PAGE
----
Waste packaging is doing serious damage to the environment and wildlife, and much of it is due to the lack of recycling and reuse of packaging. Penelope Rance looks at how small firms can review their approach to packaging, and how they can make a positive difference.
In 2017, the UK generated 9.3 million tonnes of packaging waste. According to the 2021 Plastics Market situation report, packaging accounts for nearly 70 per cent of the country’s plastic waste, with flexible plastics making up more than 20 per cent of consumer packaging – only 6 per cent of which gets recycled.
The impact is catastrophic. The WWF reports that plastic ingestion and entanglement kills at least 100,000 marine animals and one million birds each year. Waste in landfill sites can take centuries to degrade, releasing methane, leaking toxins and poisoning wildlife. Incineration releases greenhouse gases.
In Scotland, some single-use plastic items will be banned from June 2022, affecting plastic cutlery, plates, straws, beverage stirrers, balloon sticks, and food and drink containers made of expanded polystyrene, including covers and lids. The rest of the UK will doubtless follow.
In the meantime, from April, HMRC’s Plastic Packaging Tax will apply to all UK manufacturers and importers of packaging that is predominantly plastic by weight. Packaging that contains 30 per cent or more recycled plastic will be exempt, creating an incentive to recycle and reuse. From 2023, reforms to the UK Packaging Waste regulations mean businesses that put packaged products onto the UK market must cover the costs of collecting and recycling packaging.
But making businesses responsible for the costs of packaging waste management won’t automatically mean more gets recycled. “The infrastructure isn’t there in terms of processing packaging to the extent we need,” says Sat Pillai, FSB Environment Policy Chair.
“A lot of things can be recyclable, but that doesn’t mean they’re getting recycled.” Small firms are less likely to have contracts with waste management companies, relying on council services.
Nonetheless, the problem needs to be addressed, and there are myriad ways in which SMEs can help.
The first question: do you need packaging at all? If it’s impossible to abandon, the next steps should be reducing, reusing and recycling, and cutting non-recyclable items.
“Simplify packaging to as few material types as possible,” advises Martin Baxter, IEMA Director of Policy and External Affairs. “The extent to which you can recover materials also matters, and the quality at which you can recover them, because that enhances the ability to reuse or repurpose.”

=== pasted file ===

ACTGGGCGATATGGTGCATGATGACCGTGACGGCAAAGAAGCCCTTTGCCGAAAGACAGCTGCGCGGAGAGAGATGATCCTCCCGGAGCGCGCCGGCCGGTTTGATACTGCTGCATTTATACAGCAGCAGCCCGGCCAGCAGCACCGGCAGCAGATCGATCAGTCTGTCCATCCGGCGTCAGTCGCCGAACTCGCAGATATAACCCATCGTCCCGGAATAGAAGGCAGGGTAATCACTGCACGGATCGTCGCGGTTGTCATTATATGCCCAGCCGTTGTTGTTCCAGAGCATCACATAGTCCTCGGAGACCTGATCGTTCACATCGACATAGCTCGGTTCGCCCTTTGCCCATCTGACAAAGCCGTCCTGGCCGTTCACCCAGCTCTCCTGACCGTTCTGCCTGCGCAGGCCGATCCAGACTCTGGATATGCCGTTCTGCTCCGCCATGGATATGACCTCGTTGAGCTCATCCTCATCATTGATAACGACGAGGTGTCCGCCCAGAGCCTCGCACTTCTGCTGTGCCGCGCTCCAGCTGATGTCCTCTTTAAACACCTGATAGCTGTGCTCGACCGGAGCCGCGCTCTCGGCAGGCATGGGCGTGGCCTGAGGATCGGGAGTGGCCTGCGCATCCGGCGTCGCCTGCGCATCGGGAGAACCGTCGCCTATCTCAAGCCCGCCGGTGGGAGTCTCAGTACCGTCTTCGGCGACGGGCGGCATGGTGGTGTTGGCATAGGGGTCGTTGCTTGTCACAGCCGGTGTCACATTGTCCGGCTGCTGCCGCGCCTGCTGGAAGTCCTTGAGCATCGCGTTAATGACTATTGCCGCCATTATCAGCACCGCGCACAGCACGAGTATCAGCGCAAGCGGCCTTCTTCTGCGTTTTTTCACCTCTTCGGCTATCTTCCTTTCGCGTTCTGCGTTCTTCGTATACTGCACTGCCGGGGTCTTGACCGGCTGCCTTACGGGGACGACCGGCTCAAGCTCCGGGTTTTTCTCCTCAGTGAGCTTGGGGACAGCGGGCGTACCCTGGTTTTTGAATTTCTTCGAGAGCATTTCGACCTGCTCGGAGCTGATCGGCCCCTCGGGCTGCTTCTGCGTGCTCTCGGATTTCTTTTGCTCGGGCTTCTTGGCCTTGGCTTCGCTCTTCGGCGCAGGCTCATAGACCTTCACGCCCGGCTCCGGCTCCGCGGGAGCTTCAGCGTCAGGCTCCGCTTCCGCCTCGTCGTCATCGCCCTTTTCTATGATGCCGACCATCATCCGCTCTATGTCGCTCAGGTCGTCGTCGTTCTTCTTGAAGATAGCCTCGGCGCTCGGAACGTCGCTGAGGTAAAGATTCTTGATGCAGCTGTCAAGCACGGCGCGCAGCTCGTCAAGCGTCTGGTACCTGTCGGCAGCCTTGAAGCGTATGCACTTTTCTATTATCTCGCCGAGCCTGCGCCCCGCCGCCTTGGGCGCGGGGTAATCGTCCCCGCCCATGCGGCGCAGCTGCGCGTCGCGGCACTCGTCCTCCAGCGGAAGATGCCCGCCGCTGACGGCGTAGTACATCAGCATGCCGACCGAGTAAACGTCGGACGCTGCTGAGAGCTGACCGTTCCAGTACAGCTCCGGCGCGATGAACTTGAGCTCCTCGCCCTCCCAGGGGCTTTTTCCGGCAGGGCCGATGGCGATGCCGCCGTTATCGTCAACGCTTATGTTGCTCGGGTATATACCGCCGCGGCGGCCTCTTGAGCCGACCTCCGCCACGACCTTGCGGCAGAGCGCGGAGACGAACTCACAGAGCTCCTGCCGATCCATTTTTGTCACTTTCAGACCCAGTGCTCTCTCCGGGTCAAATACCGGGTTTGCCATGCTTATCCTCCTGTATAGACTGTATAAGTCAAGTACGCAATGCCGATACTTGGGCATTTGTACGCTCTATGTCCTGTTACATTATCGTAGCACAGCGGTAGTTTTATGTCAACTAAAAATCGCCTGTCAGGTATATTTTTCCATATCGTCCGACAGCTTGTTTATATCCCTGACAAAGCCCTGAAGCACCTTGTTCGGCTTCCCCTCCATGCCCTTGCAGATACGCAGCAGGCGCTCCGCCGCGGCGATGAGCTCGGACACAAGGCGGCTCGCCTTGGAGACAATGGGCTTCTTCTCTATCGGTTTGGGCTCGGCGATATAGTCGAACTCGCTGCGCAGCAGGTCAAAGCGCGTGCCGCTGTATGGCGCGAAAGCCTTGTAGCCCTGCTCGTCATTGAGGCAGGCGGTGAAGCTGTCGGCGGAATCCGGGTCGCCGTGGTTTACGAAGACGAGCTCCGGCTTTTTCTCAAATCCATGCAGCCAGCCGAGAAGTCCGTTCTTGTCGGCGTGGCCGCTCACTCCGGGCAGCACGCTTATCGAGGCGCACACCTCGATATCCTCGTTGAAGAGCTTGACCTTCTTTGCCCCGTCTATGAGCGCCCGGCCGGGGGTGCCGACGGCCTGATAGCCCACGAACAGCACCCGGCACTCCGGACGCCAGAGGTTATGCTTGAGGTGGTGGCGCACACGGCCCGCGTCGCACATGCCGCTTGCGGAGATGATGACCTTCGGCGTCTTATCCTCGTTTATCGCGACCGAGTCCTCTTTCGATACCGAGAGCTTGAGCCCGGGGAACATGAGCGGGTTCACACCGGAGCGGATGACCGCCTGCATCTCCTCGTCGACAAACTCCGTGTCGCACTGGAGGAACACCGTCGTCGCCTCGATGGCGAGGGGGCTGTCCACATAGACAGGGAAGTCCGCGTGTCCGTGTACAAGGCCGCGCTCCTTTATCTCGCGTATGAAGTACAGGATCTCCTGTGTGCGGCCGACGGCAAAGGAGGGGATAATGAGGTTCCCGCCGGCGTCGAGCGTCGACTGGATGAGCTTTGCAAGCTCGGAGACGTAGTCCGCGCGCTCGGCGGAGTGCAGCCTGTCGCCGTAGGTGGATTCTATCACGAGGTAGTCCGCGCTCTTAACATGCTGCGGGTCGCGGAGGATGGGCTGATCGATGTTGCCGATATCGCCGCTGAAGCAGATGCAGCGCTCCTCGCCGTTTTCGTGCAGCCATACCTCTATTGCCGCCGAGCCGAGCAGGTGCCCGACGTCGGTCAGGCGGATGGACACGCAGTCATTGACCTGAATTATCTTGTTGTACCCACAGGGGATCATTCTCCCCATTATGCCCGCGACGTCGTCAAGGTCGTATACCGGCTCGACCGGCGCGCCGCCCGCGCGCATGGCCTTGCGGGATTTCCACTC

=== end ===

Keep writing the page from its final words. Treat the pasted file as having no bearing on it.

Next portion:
Weight also has a direct impact. “Light-weight packaging has a huge benefit in terms of reducing energy emissions during transport from the manufacturer, and in the shipping of products using that packaging,” adds Mr Baxter.
The ideal is a packaging model that requires no new materials. “We can become more resource-efficient though a circular economy, where we leave a minimal footprint on the Earth and eliminate the concept of waste,” says Mr Pillai. “If you have a container that’s made of plastic, rather than put it into the waste management system, reuse it for some other purpose. Being resource-efficient is also better for your bottom line.”
The ‘nine Rs’ provide a framework for packaging: rethink, refuse, reduce, reuse, re-gift, repair, rent, rot, recycle. “Ideally, you want to refuse a product in the first instance, then reuse or repurpose it, as this uses less energy. Recycling should be the last of the nine Rs,” says Mr Pillai.
Not every solution works for every product: chemical receptacles must meet safety standards; food and medicines have to be hygienically stored; perishables need preserving and protecting. When looking at alternatives, interrogate their suitability, pros and cons, including life span, recyclability and degradability, and functionality. “Start with the easiest, low-hanging opportunities and learn as you go,” says John Mooney, director of sustainability consultancy The GBN.
There are easy steps. Magazines can be sent out in paper envelopes, while buy-by-weight stores encourage customers to bring their own containers. Returnable, reusable containers have the advantage of a single outlay for multiple uses. However, a durable crate takes around 20 trips to pay for itself, and is less practical for shipping fragile goods long distance.
Plastic’s applications as a lightweight air and water-tight barrier make it hard to completely replace. Many degradable plastics are made from fossil fuels and their oxi-degradable coatings are pollutants, so the best choice is recyclable, reusable flexible plastic. Research into non-toxic plant-based wrapping that degrades in less than a year is starting to offer a viable alternative, and edible options are a possibility.